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Fulbrook Castle

Also known as, or recorded in historical documents as;
Fulbroke; Duke of Bedfords Castle

In the civil parish of Fulbrook.
In the historic county of Warwickshire.
Modern Authority of Warwickshire.
1974 county of Warwickshire.
Medieval County of Warwickshire.

OS Map Grid Reference: SP25056027
Latitude 52.24053° Longitude -1.63471°

Fulbrook Castle has been described as a probable Masonry Castle, and also as a certain Fortified Manor House.

There are cropmark/slight earthwork remains.

This site is a scheduled monument protected by law.


C15 castle of John, Duke of Bedford. There are no remains above ground, but excavations some years ago are said to have produced brick-lined foundations, and recent ploughing has produced large quantities of brick and fragments of glazed tile and pottery. Sir William Compton demolished the castle in the time of Henry VIII. The castle is said to have been ruinous by 1478, though a lodge is said to have survived into C16. The cropmark site was examined. A very clear parch mark in which individual rooms and corridors placed around a central courtyard could be traced. Webster has suggested that this is a courtyard villa, but field investigation in 1985 produced evidence for a dense scatter of Medieval tile and brick mixed with small quantities of stone. The castle was situated on a hilltop with commanding views in all directions. There is no indication of any form of surrounding earthwork. The building was about 35m square. One wonders to what extent the castle was defensive; its plan is similar to phase 1 of Compton Wynyates. Only a small proportion of the site has been excavated and, despite deep ploughing, substantial deposits will survive undisturbed. The sites importance is enhanced by documents which describe it as an early example of the use of brick. (Warwickshire HER)

Aerial photographs and partial excavation have indicated the survival of structural and artefactual evidence for the type and period of occupation, and for the economy of the castle's inhabitants. Only a small proportion of the site has been excavated and, despite ploughing, substantial deposits will survive undisturbed. The importance of the Duke of Bedford's Castle is enhanced by the survival of detailed documentary records, which record it as an early example of the use of brick.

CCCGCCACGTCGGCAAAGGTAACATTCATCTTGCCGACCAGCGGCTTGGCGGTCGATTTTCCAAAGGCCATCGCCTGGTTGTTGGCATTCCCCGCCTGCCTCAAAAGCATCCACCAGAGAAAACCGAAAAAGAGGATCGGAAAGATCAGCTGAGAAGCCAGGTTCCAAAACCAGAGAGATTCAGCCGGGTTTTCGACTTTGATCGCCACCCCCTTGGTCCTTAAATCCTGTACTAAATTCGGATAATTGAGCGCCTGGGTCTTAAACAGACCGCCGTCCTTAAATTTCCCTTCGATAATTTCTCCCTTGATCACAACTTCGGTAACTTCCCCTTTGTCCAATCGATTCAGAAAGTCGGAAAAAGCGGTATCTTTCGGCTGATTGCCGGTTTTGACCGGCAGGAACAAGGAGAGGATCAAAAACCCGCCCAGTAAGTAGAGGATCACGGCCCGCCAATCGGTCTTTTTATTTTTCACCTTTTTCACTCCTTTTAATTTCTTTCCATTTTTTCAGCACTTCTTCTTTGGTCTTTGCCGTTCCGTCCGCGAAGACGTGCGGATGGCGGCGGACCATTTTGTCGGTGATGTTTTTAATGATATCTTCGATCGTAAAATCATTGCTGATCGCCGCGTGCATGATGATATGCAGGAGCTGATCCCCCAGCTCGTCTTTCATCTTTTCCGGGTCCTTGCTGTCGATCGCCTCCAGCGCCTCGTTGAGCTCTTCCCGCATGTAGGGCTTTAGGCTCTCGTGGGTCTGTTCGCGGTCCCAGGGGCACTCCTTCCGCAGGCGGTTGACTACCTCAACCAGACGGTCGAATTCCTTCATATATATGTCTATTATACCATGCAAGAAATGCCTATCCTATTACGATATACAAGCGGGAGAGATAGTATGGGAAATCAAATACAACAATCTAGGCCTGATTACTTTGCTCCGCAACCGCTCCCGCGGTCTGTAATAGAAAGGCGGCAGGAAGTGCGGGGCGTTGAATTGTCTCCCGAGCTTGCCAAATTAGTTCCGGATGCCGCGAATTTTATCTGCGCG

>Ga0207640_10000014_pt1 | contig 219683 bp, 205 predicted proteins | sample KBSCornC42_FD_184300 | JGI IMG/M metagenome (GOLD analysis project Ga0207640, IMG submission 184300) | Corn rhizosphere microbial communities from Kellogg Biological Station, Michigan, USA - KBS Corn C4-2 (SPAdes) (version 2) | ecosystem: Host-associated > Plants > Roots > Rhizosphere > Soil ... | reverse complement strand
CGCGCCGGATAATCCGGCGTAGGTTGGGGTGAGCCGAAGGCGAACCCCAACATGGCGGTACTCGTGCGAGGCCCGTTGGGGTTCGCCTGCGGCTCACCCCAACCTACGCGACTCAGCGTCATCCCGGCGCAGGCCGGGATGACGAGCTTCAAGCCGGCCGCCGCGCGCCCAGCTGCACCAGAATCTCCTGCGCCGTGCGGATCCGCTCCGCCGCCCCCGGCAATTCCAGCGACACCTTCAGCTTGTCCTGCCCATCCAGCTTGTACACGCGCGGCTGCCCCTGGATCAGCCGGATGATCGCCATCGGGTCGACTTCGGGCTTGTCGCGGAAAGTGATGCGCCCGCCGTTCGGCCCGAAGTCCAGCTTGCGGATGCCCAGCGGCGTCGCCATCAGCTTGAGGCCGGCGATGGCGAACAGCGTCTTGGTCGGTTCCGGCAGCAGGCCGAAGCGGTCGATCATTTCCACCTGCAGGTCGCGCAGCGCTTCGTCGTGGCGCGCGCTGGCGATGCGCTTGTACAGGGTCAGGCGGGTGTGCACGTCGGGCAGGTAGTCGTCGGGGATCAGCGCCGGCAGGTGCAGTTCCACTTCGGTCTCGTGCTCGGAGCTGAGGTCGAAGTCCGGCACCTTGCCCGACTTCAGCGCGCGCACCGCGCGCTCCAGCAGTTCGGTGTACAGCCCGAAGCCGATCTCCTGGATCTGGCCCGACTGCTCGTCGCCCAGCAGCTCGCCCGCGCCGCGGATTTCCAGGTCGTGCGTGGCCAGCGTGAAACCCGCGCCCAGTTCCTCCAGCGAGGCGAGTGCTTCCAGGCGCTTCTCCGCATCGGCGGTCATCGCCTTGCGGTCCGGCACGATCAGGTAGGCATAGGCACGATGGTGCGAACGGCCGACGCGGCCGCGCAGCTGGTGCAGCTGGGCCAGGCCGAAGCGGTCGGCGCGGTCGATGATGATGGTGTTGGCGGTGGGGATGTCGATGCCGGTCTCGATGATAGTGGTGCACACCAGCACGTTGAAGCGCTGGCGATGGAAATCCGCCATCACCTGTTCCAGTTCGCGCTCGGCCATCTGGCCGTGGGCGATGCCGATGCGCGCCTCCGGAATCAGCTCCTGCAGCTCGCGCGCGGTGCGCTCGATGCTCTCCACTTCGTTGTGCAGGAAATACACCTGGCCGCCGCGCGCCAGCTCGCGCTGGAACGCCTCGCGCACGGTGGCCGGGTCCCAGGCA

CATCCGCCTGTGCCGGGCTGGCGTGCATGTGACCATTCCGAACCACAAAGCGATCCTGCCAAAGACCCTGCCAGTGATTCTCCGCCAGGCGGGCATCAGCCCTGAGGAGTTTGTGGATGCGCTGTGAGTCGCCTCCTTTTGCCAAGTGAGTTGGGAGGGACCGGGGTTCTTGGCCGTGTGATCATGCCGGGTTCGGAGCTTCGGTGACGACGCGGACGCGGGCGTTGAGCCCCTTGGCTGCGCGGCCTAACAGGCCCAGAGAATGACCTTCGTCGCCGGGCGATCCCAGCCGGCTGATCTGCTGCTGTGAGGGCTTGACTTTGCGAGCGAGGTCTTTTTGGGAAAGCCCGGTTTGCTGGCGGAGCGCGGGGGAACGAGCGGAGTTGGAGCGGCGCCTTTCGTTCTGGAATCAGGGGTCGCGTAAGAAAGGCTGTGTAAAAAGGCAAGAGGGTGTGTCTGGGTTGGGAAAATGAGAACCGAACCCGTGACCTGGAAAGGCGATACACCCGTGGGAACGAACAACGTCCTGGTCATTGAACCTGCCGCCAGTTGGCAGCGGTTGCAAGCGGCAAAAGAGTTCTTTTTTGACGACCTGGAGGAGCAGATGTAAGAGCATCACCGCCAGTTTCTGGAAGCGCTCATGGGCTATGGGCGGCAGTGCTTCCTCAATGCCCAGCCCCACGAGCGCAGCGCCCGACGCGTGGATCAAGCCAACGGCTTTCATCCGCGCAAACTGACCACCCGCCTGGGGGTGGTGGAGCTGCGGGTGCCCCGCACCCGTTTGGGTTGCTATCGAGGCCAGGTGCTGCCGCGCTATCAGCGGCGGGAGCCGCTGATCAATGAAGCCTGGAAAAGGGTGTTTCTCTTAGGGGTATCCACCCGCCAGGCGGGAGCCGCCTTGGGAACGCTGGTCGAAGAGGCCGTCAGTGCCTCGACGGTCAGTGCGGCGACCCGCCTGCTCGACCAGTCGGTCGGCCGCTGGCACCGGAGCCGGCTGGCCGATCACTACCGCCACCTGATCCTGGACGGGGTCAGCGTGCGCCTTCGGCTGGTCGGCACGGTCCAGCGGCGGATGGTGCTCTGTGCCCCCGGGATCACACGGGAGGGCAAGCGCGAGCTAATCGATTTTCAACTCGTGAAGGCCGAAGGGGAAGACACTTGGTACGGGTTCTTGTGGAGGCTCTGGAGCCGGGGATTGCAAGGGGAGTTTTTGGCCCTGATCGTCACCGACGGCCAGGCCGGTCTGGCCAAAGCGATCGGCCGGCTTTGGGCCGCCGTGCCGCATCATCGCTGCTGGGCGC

The monument is situated on Castle Hill within the parish of Fulbrook and includes the site known as the Duke of Bedford's Castle. With the exception of brick, tile and pottery scatters on the ground surface of Castle Hill, there is no surface evidence of the quadrangular castle known to be here. However, the site has been identified from aerial photographs which provide valuable information for the layout of the castle which survives as buried remains. The castle occupies an area of less than 0.25ha and does not appear to have been defended by any form of earthwork. It has been built around a central courtyard, or ward, which measures approximately 20m east-west and 15m north-south. The plan of the castle, including its corridors and individual rooms, can be identified from aerial photographs and these masonry structures will survive as buried features below the plough soil. An excavation in c.1790 located a vault or a cellar at the site which is thought to have originally formed the base of a tower. In the 1420s Fulbrook was held by John, Duke of Bedford, who is considered responsible for the construction of the castle. It was located within a park and was described by Leland as 'a praty castle made of stone and brike'. After the Duke's death in 1435, the site passed to Henry VI. By 1478, however, the castle was ruinous. Leland states that the castle ruins were considered an eyesore by the Earls of Warwick and, as a result, it was further demolished by Sir William Crompton, the keeper of Fulbrook Park, during the reign of Henry VIII. (Scheduling Report)

The field now known as Castle Hill is on the south side of the brook, just above Lower Fulbrook Farm. This is the site of the 'praty castle made of stone and brike' (Leland) built by John, Duke of Bedford, and probably the residence of the park-keeper in the 15th century. There are no remains above ground, but excavations some years ago are said to have revealed brick-lined foundations (Ex inf. Mr. P. B. Chatwin) and recent ploughing has turned up large quantities of bricks of early type and occasional fragments of glazed tiles and pottery. The whole site appears to have occupied less than an acre. These buildings were all said to be ruinous by 1478, (Dugdale) though the lodge was apparently still standing in Leland's time. (Leland) The castle, which according to Leland aroused the jealousy of the Earls of Warwick, was finally demolished by Sir William Compton, then park-keeper, who received permission from Henry VIII to use some of the materials in his new house at Compton Wynyates. (Leland). (VCH)

Scheduled as a 'quadrangular castle' but most similar to Compton Wynyates. More probably a modestly fortified, but grandly decorated, manor house within a park.
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This record last updated 26/07/2017 09:20:09

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